House GOP and District Level Margin of Victory (and its Relation to the Vote on the Budget Deal)
87.18% of the caucus is elected from safe to very safe districts and, therefore, the only real fear that they might have for their jobs would be at the primary stage.
As part of some research for an article I am working on, I was curious as to whether there was a difference between the Republicans who voted in favor of HR 2775 (the CR that allowed the government to re-open and to punt for a couple of months on the debt ceiling). I was interested in the degree to which the Tea Party faction as a coherent group and/or primary threats are influencing legislative behavior. Not only was it clear that Speaker Boehner was not in control of his caucus during the showdown, but the final vote to solve the impasses did not receive a majority of the majority caucus’ votes. Here are some preliminary observations on this topic.
The vote on HR 2775 (which became Public Law 113-46) passed the Senate 81-18, with Democrats voting 52-0, Republicans voting 27-18, and independents (who caucus with the Democrats) voting 2-0 (and 1 R, James Inhofe of OK not voting due to health reasons). The House vote was 285-144, with Democrats 198-0 in favor and Republicans voting 87-144. Due to vacancies and/or other factors, 6 members did not vote.
Now, without a doubt, some number of the 144 Republicans voted against the bill because they genuinely opposed its contents, although the likelihood is also that a lot of those votes were cast to signal folks back home, whether the caster of the ballot believed that “no” was the right vote or not. A key question, to me, is whether or not members of the House GOP caucus who are sending such signals are worried more about the primaries or the general election. Being able to make a clear determination on that matter is difficult, although we can say with absolute certainty that the party’s members are not responding to leadership. That is: we see here the lack of hierarchy in US parties that is more the norm in other countries, because in other settings party leadership can influence a given candidate’s political future. In the US, a given candidate’s future is determined fundamentally by the primary in a bottom-up fashion. It is worth noting that no country in the world uses primaries the way the two main US parties do. At any rate, while it is true that Speaker Boehner won a victory of sorts on October 17, 2013, he didn’t do it because of party discipline.
Now, one thing I was curious about was whether the 144 nay votes came from districts with substantially different margins of victory than the representatives who voted yay. While this information is insufficient to prove what motivated the voting, it seemed likely that candidates who voted nay might be from safer districts than those who voted yay. My reasoning being that candidates from extremely safe Republicans districts would be more fearful of a primary challenge, and therefore need to establish their conservative bona fides by voting no, while those who might be more worried about a general election fight might feel the need to vote yes, since they would fear the general public dissatisfaction over the shutdown more acutely than those in very safe districts. There was, indeed, a difference, although perhaps not all that dramatic: the average margin of victory for the nay seats was 25.9% and the average margin of victory for the yay seats was 20.9%. I am not sure, at this point, what this tells us, but there it is.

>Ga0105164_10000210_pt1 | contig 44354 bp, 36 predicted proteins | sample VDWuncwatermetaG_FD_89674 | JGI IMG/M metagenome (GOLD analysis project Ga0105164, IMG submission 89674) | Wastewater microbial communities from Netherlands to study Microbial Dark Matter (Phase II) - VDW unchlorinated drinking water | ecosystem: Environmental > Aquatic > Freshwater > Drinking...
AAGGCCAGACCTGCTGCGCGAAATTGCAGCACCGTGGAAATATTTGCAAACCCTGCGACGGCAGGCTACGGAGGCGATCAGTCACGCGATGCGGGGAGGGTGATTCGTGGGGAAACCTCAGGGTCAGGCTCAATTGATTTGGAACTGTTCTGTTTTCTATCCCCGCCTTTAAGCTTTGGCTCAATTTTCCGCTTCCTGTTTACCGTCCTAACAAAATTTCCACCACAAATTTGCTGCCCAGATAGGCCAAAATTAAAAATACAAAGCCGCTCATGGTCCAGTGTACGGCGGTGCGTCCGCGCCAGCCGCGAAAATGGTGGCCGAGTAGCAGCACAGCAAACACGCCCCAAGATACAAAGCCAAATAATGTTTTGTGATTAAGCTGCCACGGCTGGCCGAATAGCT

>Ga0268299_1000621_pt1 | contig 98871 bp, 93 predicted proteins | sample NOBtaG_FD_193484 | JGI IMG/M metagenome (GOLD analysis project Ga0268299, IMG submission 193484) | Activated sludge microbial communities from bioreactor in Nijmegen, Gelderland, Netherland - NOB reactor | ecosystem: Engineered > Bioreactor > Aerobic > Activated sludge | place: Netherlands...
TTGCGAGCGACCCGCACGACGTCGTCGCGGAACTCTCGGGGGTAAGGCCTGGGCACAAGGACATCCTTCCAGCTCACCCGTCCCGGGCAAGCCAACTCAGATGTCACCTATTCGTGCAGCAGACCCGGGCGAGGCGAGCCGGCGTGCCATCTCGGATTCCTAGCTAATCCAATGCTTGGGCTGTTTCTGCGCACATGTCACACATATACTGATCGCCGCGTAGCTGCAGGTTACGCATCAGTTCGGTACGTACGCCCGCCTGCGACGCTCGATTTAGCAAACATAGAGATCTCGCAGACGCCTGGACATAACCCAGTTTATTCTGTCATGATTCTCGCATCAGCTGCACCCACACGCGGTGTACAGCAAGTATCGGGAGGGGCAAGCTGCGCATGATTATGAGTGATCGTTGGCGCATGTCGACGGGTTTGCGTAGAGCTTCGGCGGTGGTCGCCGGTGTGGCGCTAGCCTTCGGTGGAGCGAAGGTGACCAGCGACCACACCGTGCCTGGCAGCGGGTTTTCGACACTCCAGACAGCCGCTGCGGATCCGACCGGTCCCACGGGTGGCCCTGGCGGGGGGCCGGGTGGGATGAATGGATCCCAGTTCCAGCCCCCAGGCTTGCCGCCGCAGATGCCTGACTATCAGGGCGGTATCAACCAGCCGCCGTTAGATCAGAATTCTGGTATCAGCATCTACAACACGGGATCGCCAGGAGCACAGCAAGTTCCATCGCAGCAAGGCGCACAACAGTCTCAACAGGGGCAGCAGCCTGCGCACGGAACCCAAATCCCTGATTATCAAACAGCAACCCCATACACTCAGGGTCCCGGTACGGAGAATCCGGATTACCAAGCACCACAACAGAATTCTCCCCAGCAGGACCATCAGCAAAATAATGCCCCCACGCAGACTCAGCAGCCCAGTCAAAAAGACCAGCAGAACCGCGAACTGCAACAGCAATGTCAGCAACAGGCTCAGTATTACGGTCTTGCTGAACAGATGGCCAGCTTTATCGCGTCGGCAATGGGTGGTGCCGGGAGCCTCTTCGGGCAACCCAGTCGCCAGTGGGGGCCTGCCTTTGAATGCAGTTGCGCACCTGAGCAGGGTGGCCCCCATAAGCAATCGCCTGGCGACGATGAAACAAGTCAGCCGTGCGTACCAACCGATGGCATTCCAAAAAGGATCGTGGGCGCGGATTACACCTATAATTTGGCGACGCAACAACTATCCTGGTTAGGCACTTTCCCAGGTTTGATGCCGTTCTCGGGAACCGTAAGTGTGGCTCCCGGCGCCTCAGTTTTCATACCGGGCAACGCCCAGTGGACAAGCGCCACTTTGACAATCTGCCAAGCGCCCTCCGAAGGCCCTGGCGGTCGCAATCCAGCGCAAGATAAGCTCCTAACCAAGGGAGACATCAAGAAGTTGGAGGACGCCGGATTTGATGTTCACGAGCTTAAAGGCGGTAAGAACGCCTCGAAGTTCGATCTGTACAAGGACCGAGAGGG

What really struck me, although it was not a surprise, was in general how many of the seats were from non-competitive districts. Here’s the breakdown:
The table includes the three seats that were not part of the budget vote (Young in Florida, who died the day after the vote, and vacancies in Alabama and Louisiana, and I also used the special elections in Ohio and SC rather than the November 2012 data to determine the margin of victory for those seats).
At a minimum this clearly illustrates why the House majority could behave as it did regardless of national public approval for the Congress and for the government shutdown/debt ceiling showdown. 87.18% of the caucus is elected from safe to very safe districts and, therefore, the only real fear that they might have for their jobs would be at the primary stage.
Note: I did do the calculations for the Democratic seats, since they all voted yes and my main question was differences in margin of victory for yes v. no voters in the chamber. Clearly, most of those seats would be safe as well.
This is just another bit of information to underscore how uncompetitive our congressional races are. Further, it is worth noting at this point that Republicans won ~1.5 million less votes nationally than did Democrats. All of this speaks to question of the quality of representation and democratic feedback in the national legislature.